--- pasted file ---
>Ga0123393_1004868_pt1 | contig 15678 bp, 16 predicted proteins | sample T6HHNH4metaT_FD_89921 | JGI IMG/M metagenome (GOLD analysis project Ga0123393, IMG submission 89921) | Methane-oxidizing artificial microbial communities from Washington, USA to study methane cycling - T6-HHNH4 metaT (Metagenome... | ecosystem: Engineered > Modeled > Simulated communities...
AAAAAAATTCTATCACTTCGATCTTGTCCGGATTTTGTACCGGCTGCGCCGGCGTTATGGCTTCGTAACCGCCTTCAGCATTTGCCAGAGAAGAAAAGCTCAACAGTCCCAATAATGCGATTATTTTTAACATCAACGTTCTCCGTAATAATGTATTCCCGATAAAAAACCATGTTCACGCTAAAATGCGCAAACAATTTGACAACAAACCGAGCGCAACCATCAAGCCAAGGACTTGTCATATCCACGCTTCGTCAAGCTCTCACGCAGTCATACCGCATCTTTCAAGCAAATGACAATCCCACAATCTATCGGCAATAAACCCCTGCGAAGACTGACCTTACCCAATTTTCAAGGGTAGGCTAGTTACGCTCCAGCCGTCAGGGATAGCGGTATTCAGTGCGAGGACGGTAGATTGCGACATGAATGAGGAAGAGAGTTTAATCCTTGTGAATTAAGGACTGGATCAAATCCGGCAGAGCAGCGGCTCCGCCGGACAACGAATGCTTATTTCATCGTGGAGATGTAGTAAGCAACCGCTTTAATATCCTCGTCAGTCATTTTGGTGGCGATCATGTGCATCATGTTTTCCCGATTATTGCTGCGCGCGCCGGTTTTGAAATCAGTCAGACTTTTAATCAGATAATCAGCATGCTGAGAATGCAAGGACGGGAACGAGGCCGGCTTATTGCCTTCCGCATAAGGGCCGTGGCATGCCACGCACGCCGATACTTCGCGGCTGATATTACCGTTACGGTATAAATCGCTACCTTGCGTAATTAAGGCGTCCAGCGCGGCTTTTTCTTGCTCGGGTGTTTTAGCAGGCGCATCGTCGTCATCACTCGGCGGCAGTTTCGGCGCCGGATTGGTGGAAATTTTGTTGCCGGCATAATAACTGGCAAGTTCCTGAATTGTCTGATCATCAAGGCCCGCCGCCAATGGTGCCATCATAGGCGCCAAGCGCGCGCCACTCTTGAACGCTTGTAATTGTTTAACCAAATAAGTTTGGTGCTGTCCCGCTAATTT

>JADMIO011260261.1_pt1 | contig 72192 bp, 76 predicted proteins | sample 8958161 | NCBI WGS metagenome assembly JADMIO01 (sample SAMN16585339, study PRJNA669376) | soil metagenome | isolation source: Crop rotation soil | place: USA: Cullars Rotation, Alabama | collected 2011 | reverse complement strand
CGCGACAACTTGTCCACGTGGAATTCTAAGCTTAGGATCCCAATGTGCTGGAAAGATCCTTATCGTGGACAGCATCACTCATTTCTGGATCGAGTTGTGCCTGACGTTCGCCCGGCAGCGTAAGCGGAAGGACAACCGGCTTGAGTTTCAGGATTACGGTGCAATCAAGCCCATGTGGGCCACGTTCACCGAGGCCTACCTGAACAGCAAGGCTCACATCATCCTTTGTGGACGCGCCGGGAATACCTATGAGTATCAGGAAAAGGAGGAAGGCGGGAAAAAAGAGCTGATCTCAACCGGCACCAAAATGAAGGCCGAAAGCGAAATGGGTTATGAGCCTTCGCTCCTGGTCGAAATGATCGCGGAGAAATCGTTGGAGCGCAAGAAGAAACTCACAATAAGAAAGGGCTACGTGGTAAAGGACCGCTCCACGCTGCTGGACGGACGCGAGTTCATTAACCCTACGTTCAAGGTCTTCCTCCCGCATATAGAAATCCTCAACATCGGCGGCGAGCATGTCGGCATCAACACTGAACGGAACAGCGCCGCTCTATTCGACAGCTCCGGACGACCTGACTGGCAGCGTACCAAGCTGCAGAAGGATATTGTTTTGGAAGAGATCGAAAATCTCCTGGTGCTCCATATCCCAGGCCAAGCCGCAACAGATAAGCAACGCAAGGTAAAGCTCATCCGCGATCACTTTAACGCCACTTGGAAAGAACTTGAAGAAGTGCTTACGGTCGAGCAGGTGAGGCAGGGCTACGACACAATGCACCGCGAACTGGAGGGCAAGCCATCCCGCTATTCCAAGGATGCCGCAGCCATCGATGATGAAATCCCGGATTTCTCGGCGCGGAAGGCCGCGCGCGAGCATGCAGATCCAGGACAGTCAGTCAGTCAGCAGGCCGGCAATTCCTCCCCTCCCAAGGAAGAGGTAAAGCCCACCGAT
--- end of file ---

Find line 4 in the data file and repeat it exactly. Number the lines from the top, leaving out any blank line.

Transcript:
CGCGACAACTTGTCCACGTGGAATTCTAAGCTTAGGATCCCAATGTGCTGGAAAGATCCTTATCGTGGACAGCATCACTCATTTCTGGATCGAGTTGTGCCTGACGTTCGCCCGGCAGCGTAAGCGGAAGGACAACCGGCTTGAGTTTCAGGATTACGGTGCAATCAAGCCCATGTGGGCCACGTTCACCGAGGCCTACCTGAACAGCAAGGCTCACATCATCCTTTGTGGACGCGCCGGGAATACCTATGAGTATCAGGAAAAGGAGGAAGGCGGGAAAAAAGAGCTGATCTCAACCGGCACCAAAATGAAGGCCGAAAGCGAAATGGGTTATGAGCCTTCGCTCCTGGTCGAAATGATCGCGGAGAAATCGTTGGAGCGCAAGAAGAAACTCACAATAAGAAAGGGCTACGTGGTAAAGGACCGCTCCACGCTGCTGGACGGACGCGAGTTCATTAACCCTACGTTCAAGGTCTTCCTCCCGCATATAGAAATCCTCAACATCGGCGGCGAGCATGTCGGCATCAACACTGAACGGAACAGCGCCGCTCTATTCGACAGCTCCGGACGACCTGACTGGCAGCGTACCAAGCTGCAGAAGGATATTGTTTTGGAAGAGATCGAAAATCTCCTGGTGCTCCATATCCCAGGCCAAGCCGCAACAGATAAGCAACGCAAGGTAAAGCTCATCCGCGATCACTTTAACGCCACTTGGAAAGAACTTGAAGAAGTGCTTACGGTCGAGCAGGTGAGGCAGGGCTACGACACAATGCACCGCGAACTGGAGGGCAAGCCATCCCGCTATTCCAAGGATGCCGCAGCCATCGATGATGAAATCCCGGATTTCTCGGCGCGGAAGGCCGCGCGCGAGCATGCAGATCCAGGACAGTCAGTCAGTCAGCAGGCCGGCAATTCCTCCCCTCCCAAGGAAGAGGTAAAGCCCACCGAT